Dear Friend,

The Death Taboo is holding us back.

And its time to break free.

Why do we avoid the reality of death?

Why are we so afraid of the Grim Reaper? Why is he even called the Grim Reaper anyway?

Perhaps our greatest fear is of a dream unfulfilled, a life un-lived.

Dia De Los Muertos1

Lets do a thought experiment together. If right now you knew, you absolutely knew, that you had squeezed the juice out of every moment of life, that you had loved with all of your heart, that you had courageously pursued your deepest dreams, then would dying tomorrow feel like such an outrage? Or would it perhaps feel more like a fitting finale to a life well lived?

Unfortunately, the Death Taboo means we avoid talking about, reflecting on, or being near death. As a result, we spend too many hours of too many days with our heads in the sand.

So, we think it’s time to break free from the Death Taboo.

This week the team here at Bounce Works have been busy researching the Death Taboo for you, as we believe it’s super helpful to understand where this fear comes from, the effect it has on us, and how we might overcome it.

Last week we introduced the theme, and we asked our community for their thoughts on the Death Taboo. Below are some of the best things we learned.


  1. As we live longer lives, talking about death becomes even more difficult. The average lifespan in Victorian England was 41 (its doubled in 100 years). And yes, they were really good talking about death - not so good on sex. They even had Death Nightclubs with bars made from coffins.
  2. More than half of Britons in relationships are unaware of their partners’ end-of-life wishes. This makes things very tricky when the end of life comes unexpectedly. Have you thought about your end of life wishes. Here is a little quiz to help you reflect.
  3. Despite the taboo, we are compelled towards death anyway - in the news, on our Playstation games, on Netflix. Enter the controversial smash hit 13 Reasons Why, about a teenage girl who commits suicide. The show has been widely condemned for glamorising suicide. But aren’t we better talking about these things? We enjoyed this article: “We live in a day and age when it is still breaking news when Prince Harry “reveals” that he sought therapy after the sudden and tragic death of his mother.”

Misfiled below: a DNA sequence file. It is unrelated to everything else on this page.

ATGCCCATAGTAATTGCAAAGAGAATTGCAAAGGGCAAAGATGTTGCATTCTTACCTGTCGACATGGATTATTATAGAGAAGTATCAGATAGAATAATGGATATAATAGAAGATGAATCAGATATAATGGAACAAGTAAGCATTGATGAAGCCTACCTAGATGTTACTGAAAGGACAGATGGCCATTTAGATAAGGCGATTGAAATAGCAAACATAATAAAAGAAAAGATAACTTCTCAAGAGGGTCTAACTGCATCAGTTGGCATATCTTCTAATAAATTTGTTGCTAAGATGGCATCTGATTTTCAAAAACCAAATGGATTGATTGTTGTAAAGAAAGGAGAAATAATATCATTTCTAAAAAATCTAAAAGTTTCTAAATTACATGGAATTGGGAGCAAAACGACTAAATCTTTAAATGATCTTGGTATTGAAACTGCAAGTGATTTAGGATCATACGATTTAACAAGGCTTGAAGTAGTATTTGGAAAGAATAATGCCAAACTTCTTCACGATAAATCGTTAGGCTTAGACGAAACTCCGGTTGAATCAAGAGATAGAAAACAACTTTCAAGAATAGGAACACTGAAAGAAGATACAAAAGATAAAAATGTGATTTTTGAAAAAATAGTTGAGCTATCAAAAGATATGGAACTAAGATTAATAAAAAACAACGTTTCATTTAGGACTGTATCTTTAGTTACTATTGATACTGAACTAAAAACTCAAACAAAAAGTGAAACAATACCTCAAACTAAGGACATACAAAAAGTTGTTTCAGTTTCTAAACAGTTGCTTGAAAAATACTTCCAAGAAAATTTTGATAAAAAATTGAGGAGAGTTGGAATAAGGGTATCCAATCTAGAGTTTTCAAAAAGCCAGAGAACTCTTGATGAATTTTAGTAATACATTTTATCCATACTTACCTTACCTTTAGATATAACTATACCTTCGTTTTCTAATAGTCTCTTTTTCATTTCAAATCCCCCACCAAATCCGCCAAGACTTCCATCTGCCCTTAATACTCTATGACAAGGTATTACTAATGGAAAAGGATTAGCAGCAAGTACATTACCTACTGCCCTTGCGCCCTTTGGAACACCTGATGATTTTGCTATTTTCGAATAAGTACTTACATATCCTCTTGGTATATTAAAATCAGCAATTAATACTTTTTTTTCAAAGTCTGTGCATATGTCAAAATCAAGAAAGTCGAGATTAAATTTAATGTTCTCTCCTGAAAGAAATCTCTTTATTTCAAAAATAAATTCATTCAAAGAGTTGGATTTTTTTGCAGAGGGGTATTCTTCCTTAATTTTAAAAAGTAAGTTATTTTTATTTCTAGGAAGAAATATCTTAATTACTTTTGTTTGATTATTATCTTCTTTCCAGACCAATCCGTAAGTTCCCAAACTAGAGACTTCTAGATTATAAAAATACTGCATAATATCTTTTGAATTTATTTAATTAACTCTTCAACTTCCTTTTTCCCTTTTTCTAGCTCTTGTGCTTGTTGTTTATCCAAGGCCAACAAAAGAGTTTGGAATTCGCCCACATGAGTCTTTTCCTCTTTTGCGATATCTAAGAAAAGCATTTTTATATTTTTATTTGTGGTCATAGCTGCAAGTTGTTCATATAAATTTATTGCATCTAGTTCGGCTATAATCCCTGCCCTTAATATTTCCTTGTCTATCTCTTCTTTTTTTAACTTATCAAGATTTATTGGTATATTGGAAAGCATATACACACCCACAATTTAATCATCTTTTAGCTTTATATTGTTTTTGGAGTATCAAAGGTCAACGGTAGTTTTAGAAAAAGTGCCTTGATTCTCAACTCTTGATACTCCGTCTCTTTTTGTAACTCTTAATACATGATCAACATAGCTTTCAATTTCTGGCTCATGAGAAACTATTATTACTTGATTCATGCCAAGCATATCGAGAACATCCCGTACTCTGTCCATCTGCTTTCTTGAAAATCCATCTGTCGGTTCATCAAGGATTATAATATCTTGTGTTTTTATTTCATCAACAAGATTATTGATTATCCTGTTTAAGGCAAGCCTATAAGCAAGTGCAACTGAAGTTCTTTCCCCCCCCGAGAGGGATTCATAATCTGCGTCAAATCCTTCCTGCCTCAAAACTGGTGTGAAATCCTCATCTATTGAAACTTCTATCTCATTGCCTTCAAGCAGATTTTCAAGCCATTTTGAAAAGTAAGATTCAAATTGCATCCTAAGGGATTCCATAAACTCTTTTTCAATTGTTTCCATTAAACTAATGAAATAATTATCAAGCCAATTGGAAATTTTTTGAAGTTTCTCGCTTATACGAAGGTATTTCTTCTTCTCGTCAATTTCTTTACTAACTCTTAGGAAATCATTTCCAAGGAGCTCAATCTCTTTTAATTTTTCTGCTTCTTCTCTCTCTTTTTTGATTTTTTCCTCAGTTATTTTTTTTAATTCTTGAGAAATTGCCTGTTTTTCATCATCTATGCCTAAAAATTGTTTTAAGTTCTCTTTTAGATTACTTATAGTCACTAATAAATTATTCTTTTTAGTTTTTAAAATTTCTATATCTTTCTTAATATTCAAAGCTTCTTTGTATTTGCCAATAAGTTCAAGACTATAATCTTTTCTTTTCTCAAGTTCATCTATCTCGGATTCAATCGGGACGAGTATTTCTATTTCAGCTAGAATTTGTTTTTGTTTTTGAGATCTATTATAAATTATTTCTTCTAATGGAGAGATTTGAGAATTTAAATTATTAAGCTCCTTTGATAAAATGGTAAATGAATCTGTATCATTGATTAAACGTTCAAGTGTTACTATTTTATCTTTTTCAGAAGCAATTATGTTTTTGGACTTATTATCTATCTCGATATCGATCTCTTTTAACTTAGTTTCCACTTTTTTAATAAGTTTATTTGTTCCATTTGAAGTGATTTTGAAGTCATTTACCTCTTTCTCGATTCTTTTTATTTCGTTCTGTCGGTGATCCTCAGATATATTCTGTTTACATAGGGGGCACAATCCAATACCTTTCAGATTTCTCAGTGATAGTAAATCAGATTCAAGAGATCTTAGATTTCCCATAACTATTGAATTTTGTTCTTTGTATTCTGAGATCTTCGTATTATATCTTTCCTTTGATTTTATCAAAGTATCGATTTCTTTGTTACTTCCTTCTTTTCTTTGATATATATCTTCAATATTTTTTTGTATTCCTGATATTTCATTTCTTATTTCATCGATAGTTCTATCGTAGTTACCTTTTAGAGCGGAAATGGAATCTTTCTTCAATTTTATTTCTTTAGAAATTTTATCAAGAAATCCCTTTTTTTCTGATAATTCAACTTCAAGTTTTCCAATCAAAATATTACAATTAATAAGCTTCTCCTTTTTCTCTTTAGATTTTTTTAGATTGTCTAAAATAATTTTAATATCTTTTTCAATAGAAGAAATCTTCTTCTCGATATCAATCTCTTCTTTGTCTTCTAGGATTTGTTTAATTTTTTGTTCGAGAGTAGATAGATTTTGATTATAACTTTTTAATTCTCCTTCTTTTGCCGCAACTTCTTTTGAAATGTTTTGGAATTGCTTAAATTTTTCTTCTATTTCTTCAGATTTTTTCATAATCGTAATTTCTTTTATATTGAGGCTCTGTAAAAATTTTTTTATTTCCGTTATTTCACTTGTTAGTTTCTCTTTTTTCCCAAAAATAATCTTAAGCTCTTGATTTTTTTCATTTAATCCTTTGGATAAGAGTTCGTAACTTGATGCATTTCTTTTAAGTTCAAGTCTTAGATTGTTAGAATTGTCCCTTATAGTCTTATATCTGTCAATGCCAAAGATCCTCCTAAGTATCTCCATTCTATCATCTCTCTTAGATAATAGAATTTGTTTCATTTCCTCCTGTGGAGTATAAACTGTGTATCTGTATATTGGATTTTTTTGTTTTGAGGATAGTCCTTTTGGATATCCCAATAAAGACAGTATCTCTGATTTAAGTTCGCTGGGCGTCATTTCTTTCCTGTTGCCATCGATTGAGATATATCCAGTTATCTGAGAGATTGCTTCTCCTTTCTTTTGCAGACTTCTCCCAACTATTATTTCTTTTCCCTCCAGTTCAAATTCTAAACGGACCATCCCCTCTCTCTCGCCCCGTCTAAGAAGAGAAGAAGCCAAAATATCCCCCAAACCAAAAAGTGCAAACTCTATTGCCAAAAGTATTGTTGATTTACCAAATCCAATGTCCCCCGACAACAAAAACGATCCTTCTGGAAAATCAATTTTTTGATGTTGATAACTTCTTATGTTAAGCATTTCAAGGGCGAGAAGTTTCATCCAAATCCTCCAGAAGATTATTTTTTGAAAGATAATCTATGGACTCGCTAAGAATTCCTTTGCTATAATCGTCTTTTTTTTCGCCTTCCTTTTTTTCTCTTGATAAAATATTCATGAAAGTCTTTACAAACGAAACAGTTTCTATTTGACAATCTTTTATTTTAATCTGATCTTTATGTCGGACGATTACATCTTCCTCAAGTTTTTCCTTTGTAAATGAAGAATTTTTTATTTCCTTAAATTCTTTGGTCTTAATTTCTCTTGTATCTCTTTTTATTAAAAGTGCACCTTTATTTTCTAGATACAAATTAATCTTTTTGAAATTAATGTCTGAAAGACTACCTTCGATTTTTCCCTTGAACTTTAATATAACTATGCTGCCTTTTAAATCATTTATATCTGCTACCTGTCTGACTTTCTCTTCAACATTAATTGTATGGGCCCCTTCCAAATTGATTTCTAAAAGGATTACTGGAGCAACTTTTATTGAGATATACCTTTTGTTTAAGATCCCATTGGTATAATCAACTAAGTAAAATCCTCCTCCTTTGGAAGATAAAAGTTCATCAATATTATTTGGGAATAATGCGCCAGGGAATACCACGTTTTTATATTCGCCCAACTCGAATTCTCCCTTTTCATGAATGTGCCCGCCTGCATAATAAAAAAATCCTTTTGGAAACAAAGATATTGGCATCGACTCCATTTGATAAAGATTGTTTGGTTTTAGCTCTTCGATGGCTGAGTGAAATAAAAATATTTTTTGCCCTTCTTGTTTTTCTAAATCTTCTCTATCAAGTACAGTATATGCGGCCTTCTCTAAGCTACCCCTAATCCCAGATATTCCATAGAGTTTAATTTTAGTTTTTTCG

4. Small talk is a poor substitute for deep talk. So next time you find yourself in another superficial conversation about the weather, use this a signal to go deeper in the conversation. Life’s too short to be wasted on small talk. Deep talk brings us closer together. We love the Death Over Dinner project, encouraging people to…yep, you guessed it…organise a dinner and talk about death. Just beware that not everyone is open to deep talk: Cartoon from
  5. Some people have taken serious measures to overcome the fear of death. The Aghori Monks of Varanasi surround themselves with death and decay, including eating human flesh from recently dead bodies. They believe taking the Death Taboo to town brings them closer to enlightenment. Just don’t try this at home kids.
  6. When we don’t talk about death, when we don’t allow ourselves to grieve, this has negative consequences that can last a lifetime. Footballer Jonathan Walters talks about how he was sent back to school the day after his mum died, and he never really got over it: “F**king hell. My dad didn’t know what to do so he sent us into school to try and carry on being normal. My mum was almost a taboo subject after she passed away.”
  7. Sobunfu Some - a Dagara Elder - shares her beautiful wisdom on the importance of grieving as “an act of soul cleansing.”
  8. And finally, this is from a dear member of our tribe, Penny, who shared her experience of the Death Taboo when her dad was dying:

I always remember being stunned when I openly talked about my dad’s cancer being terminal, knowing there were so many father/daughter things I’d never have, and being met with “oh you never know it might all be alright”…it just left me wondering if they’d even heard what I’d just said or if they were choosing to belittle my experience. People often ignore or blame you for what they can’t fix.

For more details about our project to help families find their way through grief see the Apart of Me page or subscribe to our newsletter, below.

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